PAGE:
Another nuisance case was recently considered by the Court of Appeal, involving the invasive plant Japanese Knotweed.
The Court of Appeal held that where the plant remained on the defendant’s land, there was no actionable nuisance, even if the plant was close to the boundary of the claimant’s land and therefore caused a diminution in value because of the risk of encroachment.
However, once the boundary had been breached and the plant was present on the claimant’s land, a recovery for diminution in value was possible because the plant represents a natural hazard that impact’s a landowner’s ability to fully use and enjoy their land. Following Network Rail v Williams (2018), physical damage to property caused by the plant is not a requirement.
Whilst here the Claimant’s appeal was successful (there having been physical encroachment), Davies operates as an appropriate restriction on what would otherwise represent a significant broadening of the law of nuisance, and which would likely have had implications flowing beyond the realms of invasive plant encroachment.
Readers will probably recall that Japanese Knotweed was a huge issue a few years ago, with the Police and Local Authorities given powers to require landowners to control and limit the spread. Owing to eradication difficulties once the plant is established, and the plant’s propensity to damage physical property, it is a criminal offence not to dispose of it correctly.
In turn, it can prove an obstacle to property transactions, although lenders have cautiously returned to the market, especially where there is evidence of a professional remediation scheme in place, backed by a warranty.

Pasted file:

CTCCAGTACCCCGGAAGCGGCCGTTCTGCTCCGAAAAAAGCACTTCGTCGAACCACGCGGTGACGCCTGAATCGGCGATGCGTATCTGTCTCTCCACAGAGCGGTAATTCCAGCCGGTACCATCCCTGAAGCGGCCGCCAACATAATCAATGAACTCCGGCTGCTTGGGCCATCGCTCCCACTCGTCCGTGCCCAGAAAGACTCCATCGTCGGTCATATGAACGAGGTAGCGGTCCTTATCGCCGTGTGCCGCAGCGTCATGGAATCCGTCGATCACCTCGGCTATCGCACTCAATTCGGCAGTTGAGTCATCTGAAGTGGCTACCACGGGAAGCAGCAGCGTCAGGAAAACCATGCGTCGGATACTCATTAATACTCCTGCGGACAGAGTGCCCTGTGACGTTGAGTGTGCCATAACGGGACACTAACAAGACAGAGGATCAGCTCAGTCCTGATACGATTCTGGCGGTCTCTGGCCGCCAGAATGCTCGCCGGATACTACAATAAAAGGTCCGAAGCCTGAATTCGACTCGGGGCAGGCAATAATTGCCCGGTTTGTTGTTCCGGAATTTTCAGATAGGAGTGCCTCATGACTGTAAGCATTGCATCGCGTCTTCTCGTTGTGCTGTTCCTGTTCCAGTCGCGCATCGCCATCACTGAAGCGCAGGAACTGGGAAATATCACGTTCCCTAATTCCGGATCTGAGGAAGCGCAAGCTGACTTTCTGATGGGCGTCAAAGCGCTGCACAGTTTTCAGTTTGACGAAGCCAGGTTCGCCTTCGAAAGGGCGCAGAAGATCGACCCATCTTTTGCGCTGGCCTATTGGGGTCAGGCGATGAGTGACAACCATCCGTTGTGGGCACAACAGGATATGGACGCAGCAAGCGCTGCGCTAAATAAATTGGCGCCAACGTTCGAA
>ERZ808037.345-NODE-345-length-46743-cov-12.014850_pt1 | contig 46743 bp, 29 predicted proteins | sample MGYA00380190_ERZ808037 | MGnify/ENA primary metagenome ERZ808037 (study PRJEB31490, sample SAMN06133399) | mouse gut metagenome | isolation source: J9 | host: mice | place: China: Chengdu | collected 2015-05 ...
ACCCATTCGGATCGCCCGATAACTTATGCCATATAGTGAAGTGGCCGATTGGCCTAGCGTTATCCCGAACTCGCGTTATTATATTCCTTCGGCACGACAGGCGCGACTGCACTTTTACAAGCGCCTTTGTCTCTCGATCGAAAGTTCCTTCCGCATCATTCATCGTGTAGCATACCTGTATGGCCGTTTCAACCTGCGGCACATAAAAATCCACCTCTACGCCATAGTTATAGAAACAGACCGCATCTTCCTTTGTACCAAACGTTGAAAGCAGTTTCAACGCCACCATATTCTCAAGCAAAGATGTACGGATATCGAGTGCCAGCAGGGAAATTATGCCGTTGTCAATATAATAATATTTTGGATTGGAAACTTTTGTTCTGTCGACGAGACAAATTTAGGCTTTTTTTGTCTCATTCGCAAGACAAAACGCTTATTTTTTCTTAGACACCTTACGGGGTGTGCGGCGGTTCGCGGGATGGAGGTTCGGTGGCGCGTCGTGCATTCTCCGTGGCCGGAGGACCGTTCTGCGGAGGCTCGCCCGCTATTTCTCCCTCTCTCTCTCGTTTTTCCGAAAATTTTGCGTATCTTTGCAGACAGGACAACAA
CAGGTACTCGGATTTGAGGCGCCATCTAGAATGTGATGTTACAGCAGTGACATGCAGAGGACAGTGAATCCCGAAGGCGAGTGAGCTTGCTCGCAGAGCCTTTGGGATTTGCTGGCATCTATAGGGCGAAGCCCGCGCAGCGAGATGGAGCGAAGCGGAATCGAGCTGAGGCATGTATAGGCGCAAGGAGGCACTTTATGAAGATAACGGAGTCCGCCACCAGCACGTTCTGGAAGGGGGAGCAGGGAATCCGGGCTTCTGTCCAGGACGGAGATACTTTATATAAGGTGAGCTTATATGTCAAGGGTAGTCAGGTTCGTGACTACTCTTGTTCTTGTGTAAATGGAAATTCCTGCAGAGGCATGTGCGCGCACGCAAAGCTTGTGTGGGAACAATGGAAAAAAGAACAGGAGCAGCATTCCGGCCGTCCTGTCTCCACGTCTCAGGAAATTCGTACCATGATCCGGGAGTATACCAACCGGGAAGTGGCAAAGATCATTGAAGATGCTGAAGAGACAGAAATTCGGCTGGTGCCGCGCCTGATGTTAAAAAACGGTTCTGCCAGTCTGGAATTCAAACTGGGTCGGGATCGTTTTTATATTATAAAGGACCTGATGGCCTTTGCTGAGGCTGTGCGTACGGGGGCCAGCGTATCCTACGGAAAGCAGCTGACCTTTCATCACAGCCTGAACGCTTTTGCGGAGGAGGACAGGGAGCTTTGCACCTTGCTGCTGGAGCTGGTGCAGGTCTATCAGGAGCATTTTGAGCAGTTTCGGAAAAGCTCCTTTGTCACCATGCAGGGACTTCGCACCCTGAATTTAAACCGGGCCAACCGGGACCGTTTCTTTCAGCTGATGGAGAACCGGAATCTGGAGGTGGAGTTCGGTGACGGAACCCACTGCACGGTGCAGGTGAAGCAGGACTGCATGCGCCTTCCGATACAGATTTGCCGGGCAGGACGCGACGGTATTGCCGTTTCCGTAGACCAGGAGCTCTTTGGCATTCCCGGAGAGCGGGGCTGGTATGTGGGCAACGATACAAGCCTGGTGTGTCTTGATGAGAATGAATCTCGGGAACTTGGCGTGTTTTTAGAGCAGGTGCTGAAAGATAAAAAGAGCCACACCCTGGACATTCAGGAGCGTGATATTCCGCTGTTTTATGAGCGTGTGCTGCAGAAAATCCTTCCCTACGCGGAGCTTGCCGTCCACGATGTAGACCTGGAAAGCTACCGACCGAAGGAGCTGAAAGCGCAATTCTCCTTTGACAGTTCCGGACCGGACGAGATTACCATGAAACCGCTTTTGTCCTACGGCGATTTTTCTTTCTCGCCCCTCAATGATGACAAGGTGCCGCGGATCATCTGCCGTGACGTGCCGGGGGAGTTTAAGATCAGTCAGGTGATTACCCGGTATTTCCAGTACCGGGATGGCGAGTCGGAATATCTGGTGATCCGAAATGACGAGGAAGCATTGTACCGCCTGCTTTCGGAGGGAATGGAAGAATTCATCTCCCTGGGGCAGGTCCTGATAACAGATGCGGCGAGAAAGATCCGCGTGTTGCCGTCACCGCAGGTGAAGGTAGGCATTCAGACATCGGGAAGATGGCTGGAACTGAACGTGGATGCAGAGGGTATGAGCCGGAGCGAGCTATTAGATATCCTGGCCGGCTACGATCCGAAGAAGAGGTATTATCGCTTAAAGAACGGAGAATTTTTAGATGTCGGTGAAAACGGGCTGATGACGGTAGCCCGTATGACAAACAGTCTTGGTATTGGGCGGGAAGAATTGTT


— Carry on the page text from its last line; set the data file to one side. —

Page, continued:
Last year the Royal Institute of Chartered Surveyors (“RICS”) updated its Professional Standard, “reflecting improved understanding” of the plant, and which identified that media exaggeration had caused an adverse public perception “disproportionate to the actual problem”. Indeed, contrary to popular opinion, research has found Japanese Knotweed is less capable of causing significant structural damage than trees or many woody plant species such as buddleia.
Returning to the Davies case, whilst the losses claimed were low, at less than £5,000, we understand that these claims relating to the presence of Japanese Knotweed have been farmed by claims management companies and therefore we anticipate that there were a number of claimants waiting in the wings, readying themselves to pursue similar claims. The Court’s decision should help to stem the flow of such cases in those instances where there is no physical encroachment by the invasive plant, but we suggest insurers continue to carefully monitor judicial treatment in this arena.
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